But what about these local "Canadians?" What was their contribution during the war? Simply put, they had surrendered to the Americans in 1813 during the Battle of York. York had been the capital of the province known as Upper Canada. During that battle, American soldiers had ransacked and burned down Parliament and the Governor's house. Private homes had also been pillaged. After the town razing, the Canadian, colonial government surrendered to the Americans. Canadian militia had surrendered to the Americans, practically without firing a defensive shot. For more information on Canada's specious militia history, google "the Militia Myth." In order to create and bolster Canadian self-esteem, Canadians are taught that Canada did not suffer abysmally during the war, as history informs us. They are even taught to, absurdly, take credit for British victories during the conflict.
The United States of America met all of their stated goals during the War of 1812. Great Britain stopped impressing Americans into the British Navy, Great Britain agreed to stop the trade restrictions they had tried to place on America and Great Britain stopped its support of American Indians. For these reasons, the War of 1812 was fought and won by the Americans.
This documentary accurately describes this monumental American achievement with clarity. I highly recommend that you watch it. If you're a typical Canadian suffering from Canada's main malady (inferiority complexity), you may squirm in your seat as you watch this documentary. You'll likely get upset at hearing the truth and decide to write a negative review on IMDb. It's the only therapy you'll have because at the end of the day, you still live in a feckless, irrelevant, parasitic, kvetching, British colony.
I enjoyed this docudrama. I am now 80 and went to universities for my degrees back in the 1940/50 era. At that time we had more class coverage in history of the early days of the US. I do remember the War of 1812 being covered, but not as much as given in this presentation. Now as I read the comments of the Canadian, it is apparent that his emotions are getting the best of his judgment and feelings for understanding the realities. Of note is the attrition of the forces in the line charging and slaughter of the front rows as they advance. Modern armies would never do that sort of charging, at least not since the British tried charging the German lines that way, almost, in the Great War (known today as World War I). Historical events are now past, emotions for the most part are healed. Taking sides to belittle any part in the events past is ridiculous and will never change what happened.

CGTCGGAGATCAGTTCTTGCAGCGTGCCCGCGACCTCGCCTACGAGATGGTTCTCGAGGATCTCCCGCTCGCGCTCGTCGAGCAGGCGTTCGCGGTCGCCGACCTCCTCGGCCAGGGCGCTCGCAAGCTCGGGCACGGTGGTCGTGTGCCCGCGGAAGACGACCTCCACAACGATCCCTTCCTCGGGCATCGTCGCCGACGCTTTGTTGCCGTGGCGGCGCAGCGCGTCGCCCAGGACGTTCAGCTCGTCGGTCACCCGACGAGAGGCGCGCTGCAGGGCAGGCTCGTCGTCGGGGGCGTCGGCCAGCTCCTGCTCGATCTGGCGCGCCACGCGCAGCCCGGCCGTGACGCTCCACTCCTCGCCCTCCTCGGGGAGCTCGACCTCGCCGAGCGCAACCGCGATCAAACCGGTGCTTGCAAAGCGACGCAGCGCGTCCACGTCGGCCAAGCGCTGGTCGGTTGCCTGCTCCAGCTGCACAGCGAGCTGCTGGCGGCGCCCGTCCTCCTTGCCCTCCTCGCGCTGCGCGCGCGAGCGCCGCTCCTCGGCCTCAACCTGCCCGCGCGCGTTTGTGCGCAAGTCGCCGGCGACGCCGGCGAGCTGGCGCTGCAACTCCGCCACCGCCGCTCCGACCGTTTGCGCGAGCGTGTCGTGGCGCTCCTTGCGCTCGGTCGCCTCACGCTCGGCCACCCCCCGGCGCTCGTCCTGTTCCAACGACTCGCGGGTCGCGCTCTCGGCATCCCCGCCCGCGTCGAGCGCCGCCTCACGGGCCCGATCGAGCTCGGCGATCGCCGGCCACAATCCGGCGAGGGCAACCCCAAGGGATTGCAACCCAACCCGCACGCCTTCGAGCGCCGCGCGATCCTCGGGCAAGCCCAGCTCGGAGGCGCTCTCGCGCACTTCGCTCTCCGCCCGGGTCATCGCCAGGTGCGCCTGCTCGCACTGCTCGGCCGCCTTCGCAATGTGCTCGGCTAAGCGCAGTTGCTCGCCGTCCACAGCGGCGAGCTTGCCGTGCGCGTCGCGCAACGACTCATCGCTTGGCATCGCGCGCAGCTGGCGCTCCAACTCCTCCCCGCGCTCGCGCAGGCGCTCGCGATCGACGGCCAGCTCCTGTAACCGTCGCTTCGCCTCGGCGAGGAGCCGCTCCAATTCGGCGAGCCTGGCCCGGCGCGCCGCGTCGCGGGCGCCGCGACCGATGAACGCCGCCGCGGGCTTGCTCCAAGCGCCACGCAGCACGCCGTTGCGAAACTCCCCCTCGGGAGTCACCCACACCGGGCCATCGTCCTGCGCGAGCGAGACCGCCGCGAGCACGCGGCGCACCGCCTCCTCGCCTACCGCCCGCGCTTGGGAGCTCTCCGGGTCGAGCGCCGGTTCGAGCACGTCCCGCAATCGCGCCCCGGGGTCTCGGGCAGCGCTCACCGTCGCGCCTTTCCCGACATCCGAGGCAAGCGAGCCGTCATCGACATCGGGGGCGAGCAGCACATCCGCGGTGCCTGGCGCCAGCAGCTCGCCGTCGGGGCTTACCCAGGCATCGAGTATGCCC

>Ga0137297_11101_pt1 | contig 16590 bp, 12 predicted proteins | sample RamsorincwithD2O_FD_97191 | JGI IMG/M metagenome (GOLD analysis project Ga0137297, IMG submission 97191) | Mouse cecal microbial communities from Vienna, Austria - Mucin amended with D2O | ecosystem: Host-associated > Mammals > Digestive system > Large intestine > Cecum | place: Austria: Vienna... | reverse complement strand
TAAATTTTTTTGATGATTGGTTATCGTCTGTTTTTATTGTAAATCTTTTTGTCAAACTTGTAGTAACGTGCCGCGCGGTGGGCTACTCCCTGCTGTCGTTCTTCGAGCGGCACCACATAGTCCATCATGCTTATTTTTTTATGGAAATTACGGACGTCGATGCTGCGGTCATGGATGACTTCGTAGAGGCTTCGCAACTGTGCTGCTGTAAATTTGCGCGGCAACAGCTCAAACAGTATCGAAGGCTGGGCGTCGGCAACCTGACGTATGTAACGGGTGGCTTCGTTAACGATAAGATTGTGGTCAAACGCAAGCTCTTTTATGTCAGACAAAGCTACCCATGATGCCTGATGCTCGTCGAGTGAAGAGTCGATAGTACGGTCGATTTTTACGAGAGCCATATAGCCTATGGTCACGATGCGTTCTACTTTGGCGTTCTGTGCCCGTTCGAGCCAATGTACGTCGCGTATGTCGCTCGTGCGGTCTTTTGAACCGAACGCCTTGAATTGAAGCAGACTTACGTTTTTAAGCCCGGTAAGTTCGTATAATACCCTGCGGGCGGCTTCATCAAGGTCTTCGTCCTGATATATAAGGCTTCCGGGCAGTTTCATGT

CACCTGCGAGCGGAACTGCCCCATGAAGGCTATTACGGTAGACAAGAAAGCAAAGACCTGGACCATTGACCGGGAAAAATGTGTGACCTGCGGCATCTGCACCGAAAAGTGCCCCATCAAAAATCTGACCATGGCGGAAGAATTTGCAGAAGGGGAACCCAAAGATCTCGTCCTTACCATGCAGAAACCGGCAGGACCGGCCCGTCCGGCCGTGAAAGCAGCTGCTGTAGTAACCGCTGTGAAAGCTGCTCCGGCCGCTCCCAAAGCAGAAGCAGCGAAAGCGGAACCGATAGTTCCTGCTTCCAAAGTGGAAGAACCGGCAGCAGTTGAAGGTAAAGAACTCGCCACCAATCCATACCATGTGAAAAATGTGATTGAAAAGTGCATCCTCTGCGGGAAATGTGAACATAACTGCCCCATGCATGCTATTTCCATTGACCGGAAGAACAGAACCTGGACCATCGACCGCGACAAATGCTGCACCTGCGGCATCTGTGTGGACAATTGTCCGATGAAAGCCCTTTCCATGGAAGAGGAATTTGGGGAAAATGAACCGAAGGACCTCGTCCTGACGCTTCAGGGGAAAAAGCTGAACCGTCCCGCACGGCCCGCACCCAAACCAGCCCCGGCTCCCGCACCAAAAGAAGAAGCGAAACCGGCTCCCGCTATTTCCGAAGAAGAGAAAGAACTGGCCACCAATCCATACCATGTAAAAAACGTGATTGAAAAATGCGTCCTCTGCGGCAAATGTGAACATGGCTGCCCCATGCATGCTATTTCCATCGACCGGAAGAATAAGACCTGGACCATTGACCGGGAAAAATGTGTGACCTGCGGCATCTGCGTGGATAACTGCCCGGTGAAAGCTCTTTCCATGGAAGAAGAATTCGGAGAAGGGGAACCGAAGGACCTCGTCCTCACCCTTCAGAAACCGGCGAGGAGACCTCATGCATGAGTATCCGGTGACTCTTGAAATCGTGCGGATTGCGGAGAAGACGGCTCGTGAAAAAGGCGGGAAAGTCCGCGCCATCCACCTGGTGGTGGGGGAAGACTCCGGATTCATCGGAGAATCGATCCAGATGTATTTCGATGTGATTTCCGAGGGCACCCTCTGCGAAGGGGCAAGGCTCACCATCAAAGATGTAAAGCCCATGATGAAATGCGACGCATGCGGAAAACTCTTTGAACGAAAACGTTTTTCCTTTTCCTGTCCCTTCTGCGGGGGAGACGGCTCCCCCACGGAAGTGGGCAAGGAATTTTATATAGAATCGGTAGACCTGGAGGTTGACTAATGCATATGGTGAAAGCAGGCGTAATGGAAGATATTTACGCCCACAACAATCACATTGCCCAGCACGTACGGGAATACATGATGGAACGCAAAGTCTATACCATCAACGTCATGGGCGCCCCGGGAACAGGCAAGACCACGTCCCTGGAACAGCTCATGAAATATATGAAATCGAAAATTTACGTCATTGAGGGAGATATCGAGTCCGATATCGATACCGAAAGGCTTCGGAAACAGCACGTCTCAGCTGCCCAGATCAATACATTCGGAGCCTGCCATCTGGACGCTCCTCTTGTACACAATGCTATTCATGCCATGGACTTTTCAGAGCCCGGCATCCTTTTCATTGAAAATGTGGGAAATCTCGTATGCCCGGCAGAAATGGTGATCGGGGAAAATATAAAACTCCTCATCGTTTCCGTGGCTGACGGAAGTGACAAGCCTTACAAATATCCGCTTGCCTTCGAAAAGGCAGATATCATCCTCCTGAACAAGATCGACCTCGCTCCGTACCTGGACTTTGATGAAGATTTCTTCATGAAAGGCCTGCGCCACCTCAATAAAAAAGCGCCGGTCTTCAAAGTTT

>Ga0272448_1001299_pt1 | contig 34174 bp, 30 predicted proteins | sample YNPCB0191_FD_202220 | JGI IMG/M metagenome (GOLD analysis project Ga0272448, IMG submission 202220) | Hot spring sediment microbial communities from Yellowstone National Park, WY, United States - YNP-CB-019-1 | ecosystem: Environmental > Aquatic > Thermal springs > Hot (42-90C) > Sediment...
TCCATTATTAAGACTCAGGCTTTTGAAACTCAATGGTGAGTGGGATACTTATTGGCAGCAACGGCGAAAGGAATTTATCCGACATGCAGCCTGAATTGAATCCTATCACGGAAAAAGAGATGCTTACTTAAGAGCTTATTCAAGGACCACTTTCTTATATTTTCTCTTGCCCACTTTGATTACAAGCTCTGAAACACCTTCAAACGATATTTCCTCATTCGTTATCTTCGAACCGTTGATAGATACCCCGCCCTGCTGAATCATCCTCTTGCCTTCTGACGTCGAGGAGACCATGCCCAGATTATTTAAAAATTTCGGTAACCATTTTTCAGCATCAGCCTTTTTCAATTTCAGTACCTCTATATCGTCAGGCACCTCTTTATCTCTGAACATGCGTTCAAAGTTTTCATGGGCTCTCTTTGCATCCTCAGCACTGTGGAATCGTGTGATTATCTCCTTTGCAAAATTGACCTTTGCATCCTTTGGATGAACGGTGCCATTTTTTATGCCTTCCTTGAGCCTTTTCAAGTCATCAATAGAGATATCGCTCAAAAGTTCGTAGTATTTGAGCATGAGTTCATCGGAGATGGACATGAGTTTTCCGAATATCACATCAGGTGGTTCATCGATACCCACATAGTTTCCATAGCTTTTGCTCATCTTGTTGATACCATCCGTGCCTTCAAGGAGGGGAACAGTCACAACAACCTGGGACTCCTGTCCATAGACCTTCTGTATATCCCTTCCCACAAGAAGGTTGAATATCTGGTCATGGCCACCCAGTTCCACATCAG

I agree with you on a couple of the points you had made, and am very disappointed that the History Channel would make something of such a poor-quality. However I do think that you are a little over-zealous in your patriotic nitpicking of this movie. You may not have meant to do that, but to a uneducated on the subject reader you may come across as a zany Canadien (which isn't all bad). The video states that America is the underdog. You disagree and we must agree to disagree. The War is divided into two sections commonly; the first phase, in which Britain sent a few blockades now and gain but nothing special, and the second phase after the war with he French in which they concentrated all attention on America. Now remember at the time Britain's Navy was the greatest in the world, had the arguably best Army as well. (After defeating one of the greatest military minds of his time in Napolean I agree) Now, because Britain is overseas from the United States, there must have been naval battles out there. Now take in mind that America's Navy at the time consisted of 15 rickety old ships already not in the best of shape after a brief war with Tripoli (spelling?) was all that was mustered, and that the U.S. army was cut by Thomas Jefferson, while the Embargo Act was drastically cutting funds, and Britain had allies in and Native American tribes, so almost it was like 1 on 2 how can you even consider the U.S. to not be underdogs. The country we were attacking was, Canada yes, but it wasn't the only country attacking, and also the British could, and did, reinforce after the war with the French. (Napoleonic Wars) Now your notion that the History Channel claims that America won the war is true, it does, and not at all subtly. But most historians do not agree on the victor. For one, the purposes of the war were expansion into Canada, which failed, so chalk one up for the British. But also it was because of the impressment of American soldiers into British service (By the way, your point on the fact that the British merely requested soldiers be returned to them is somewhat ridiculous, why would British soldiers fight in American armies for one?) Which ceased after the war, chalk one up for America. Also the war was a result of Britain attacking U.S. merchant, which stopped. Chalk one up for America. In my opinion though your best point by far was the one about the Canadians fighting off American forces, and because of this Briain won the War. Props for that. Chalk one up for Britain. So as you see it is undecided. Overall good movie. Also in response to that last paragraph of yours, I do not think that young viewers will think of America being invincible because of the current war in which 1-4 men can destroy cities. (Super-Terrorism is a horrible thing) But also this movie can't be that horrible as you say (in my opinion it was tasteful yet lacking in some areas, mainly informational areas), because it was nominated for a Emmy.